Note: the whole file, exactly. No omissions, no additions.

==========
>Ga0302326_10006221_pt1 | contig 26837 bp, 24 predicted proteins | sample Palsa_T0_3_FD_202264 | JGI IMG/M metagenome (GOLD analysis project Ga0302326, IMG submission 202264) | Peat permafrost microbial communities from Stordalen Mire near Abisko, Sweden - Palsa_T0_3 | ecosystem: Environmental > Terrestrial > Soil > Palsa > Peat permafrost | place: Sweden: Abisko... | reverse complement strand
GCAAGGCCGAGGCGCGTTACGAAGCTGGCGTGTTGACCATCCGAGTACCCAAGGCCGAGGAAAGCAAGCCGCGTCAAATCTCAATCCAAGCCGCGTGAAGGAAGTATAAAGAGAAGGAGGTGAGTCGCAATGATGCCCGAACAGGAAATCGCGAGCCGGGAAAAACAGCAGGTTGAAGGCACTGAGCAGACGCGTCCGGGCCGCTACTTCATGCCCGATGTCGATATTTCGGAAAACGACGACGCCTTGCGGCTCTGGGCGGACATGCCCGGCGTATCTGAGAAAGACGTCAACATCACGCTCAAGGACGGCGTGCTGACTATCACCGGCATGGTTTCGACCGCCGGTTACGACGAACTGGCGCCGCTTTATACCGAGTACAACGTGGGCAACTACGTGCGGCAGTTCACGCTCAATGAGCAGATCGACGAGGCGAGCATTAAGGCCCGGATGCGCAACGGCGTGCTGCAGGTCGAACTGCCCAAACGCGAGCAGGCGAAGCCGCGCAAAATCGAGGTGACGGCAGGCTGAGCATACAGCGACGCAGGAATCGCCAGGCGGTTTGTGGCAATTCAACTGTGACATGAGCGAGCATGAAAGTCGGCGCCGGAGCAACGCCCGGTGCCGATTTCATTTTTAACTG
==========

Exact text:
>Ga0302326_10006221_pt1 | contig 26837 bp, 24 predicted proteins | sample Palsa_T0_3_FD_202264 | JGI IMG/M metagenome (GOLD analysis project Ga0302326, IMG submission 202264) | Peat permafrost microbial communities from Stordalen Mire near Abisko, Sweden - Palsa_T0_3 | ecosystem: Environmental > Terrestrial > Soil > Palsa > Peat permafrost | place: Sweden: Abisko... | reverse complement strand
GCAAGGCCGAGGCGCGTTACGAAGCTGGCGTGTTGACCATCCGAGTACCCAAGGCCGAGGAAAGCAAGCCGCGTCAAATCTCAATCCAAGCCGCGTGAAGGAAGTATAAAGAGAAGGAGGTGAGTCGCAATGATGCCCGAACAGGAAATCGCGAGCCGGGAAAAACAGCAGGTTGAAGGCACTGAGCAGACGCGTCCGGGCCGCTACTTCATGCCCGATGTCGATATTTCGGAAAACGACGACGCCTTGCGGCTCTGGGCGGACATGCCCGGCGTATCTGAGAAAGACGTCAACATCACGCTCAAGGACGGCGTGCTGACTATCACCGGCATGGTTTCGACCGCCGGTTACGACGAACTGGCGCCGCTTTATACCGAGTACAACGTGGGCAACTACGTGCGGCAGTTCACGCTCAATGAGCAGATCGACGAGGCGAGCATTAAGGCCCGGATGCGCAACGGCGTGCTGCAGGTCGAACTGCCCAAACGCGAGCAGGCGAAGCCGCGCAAAATCGAGGTGACGGCAGGCTGAGCATACAGCGACGCAGGAATCGCCAGGCGGTTTGTGGCAATTCAACTGTGACATGAGCGAGCATGAAAGTCGGCGCCGGAGCAACGCCCGGTGCCGATTTCATTTTTAACTG